Two atoms were walking across a road when one of them said, "I think I lost an electron!" "Really!" the other replied, "Are you sure?" "Yes, I 'm absolutely positive."

Murphy's Ten Laws for String Theorists:

(1) If you fix a mistake in a mathematical superstring calculation, another one will show up somewhere else.

(2) If your results are based on the work of others, then one such work will turn out to be wrong. (3) The longer your article, the more likely your computer hard disk drive will fail while you are typing the references.

(4) The better your research result, the more likely it will be rejected by the referee of a journal; on the other hand, if your work is wrong but not obviously so, it will be accepted for publication right away.

(5) If a result seems to good to be true, it is unless you are one of the top ten string theorists in the world. (By the way, these theorists refer to their results as "string miracles".)

(6) Your most startling string-theoretic theorem will turn out to be valid in only two spatial dimensions or less.

(7) When giving a string seminar, nobody will follow anything you say after the first minute, but, if miraculously someone does, then that person will point out a flaw in your reasoning half-way through your talk and what will be worse is that your grant review officer will happen to be in the audience.

(8) For years, nobody will ever notice the fudge factors in your calculations, but when you come up for tenure they will surface like fish being tossed fresh breadcrumbs.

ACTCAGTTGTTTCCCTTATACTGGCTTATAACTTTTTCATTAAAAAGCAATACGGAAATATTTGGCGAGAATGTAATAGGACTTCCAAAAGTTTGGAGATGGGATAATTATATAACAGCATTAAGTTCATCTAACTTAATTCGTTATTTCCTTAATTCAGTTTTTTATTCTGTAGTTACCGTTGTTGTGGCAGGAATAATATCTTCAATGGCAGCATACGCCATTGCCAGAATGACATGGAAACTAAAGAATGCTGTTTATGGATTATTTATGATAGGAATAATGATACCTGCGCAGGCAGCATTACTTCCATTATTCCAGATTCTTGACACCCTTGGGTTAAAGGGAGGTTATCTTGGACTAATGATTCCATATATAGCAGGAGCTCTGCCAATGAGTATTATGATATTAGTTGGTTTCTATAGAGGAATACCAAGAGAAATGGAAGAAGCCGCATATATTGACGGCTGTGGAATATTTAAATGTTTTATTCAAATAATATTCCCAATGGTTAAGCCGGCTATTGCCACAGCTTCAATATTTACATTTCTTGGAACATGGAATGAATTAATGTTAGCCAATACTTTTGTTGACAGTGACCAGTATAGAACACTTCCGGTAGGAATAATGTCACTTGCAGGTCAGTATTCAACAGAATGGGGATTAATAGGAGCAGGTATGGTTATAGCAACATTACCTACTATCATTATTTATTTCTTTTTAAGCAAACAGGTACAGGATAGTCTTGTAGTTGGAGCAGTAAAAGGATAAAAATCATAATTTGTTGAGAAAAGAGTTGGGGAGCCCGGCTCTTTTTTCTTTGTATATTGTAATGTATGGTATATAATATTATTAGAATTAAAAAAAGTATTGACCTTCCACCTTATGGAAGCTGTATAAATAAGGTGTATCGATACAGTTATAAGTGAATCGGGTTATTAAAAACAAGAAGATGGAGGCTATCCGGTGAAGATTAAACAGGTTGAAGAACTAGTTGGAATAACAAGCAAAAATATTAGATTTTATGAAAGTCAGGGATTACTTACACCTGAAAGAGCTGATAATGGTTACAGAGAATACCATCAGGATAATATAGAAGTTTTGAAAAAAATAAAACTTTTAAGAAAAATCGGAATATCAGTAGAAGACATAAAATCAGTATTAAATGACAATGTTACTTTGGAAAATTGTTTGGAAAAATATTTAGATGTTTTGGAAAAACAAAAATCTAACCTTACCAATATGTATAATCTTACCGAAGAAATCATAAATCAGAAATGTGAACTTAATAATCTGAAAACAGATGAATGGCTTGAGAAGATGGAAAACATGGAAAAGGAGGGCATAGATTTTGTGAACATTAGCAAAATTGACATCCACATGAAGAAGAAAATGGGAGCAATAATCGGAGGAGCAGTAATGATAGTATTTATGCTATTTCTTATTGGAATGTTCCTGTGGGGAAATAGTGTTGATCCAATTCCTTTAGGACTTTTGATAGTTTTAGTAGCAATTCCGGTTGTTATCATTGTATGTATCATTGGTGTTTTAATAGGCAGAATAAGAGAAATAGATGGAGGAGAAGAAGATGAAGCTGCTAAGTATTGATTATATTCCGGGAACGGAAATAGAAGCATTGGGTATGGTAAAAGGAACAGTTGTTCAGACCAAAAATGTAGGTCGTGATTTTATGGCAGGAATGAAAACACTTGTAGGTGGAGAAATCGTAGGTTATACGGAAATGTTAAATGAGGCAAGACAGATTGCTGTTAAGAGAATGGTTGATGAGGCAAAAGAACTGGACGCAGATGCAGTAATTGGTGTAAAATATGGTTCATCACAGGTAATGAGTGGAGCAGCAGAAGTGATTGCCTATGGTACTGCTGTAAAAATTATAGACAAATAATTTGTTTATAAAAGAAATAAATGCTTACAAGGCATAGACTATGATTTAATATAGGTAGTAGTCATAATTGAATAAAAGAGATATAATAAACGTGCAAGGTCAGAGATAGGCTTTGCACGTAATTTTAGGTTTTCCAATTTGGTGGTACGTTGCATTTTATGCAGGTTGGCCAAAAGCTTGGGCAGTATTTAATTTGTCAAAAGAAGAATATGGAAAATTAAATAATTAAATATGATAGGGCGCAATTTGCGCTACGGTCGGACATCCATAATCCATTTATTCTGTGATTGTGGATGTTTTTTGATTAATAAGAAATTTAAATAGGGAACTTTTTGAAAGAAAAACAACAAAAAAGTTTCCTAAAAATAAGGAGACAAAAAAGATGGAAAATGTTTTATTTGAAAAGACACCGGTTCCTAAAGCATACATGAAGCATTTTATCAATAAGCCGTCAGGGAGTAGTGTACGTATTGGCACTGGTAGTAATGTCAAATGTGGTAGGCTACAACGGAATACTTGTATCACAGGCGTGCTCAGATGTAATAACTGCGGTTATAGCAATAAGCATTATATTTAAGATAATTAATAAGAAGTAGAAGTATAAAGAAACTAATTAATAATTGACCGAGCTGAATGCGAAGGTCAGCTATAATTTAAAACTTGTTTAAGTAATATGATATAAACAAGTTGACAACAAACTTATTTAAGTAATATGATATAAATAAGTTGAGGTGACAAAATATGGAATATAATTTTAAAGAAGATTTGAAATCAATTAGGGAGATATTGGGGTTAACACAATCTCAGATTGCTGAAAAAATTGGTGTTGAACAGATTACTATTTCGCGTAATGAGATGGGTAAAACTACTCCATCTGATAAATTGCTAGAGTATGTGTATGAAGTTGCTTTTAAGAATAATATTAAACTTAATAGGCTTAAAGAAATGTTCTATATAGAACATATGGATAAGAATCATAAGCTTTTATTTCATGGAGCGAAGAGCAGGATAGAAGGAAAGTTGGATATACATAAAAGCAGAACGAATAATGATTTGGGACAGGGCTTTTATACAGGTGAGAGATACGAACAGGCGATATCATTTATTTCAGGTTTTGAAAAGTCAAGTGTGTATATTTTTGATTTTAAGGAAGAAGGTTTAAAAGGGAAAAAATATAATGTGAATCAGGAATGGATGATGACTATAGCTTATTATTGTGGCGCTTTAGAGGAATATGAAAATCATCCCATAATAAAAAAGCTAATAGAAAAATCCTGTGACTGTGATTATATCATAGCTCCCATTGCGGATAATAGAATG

(9) If you are a graduate student working on string theory, then the field will be dead by the time you get your Ph.D.; Even worse, if you start over with a new thesis topic, the new field will also be dead by the time you get your Ph.D.

(10) If you discover an interesting string model, then it will predict at least one low-energy, observable particle not seen in Nature.

In summary, anything in string theory that theoretically can go wrong will go wrong, but if nothing does go theoretically wrong, then experimentally it is ruled out.

Have you heard that entropy isn't what it used to be?

Q: Where does bad light end up?

A: In a prism.

Q: How many theoretical physicists specializing in general relativity does it take to change a light bulb?

A: Two. One to hold the bulb and one to rotate the universe.

Q: What is the simplest way to observe the optical Doppler effect?

A: Go out at and look at cars. The lights of the ones approaching you are white, while the lights of the ones moving away from you are red.

Q: What did one uranium-238 nucleus say to the other?

A: "Gotta split!"

There is a sign in Munich that says, "Heisenberg might have slept here."

Ten little known facts about relativity:

(1) Nothing in the known universe travels faster than a bad check.

(2) Energy equals milk chocolate square (attributed to Albert E. Hersey)

(3) Delivery of Christmas gifts by Santa to the children of the world is now accomplished by riding Rudolf the red-shift reindeer.

(4) The general relativity theory of gravitation is responsible for people falling in love.

(5) The speed of an IRS tax refund is constant.

(6) Anger is neither created nor conserved but only changed from one form to another.

(7) The speed of time is one second per second, which is also called the fundamental unity.

(8) Death and taxes are the same for all constantly moving observers.

(9) Moving midgets are shortened.

(10) Divorce and alimony are equivalent but the latter is multiplied by an enormous factor.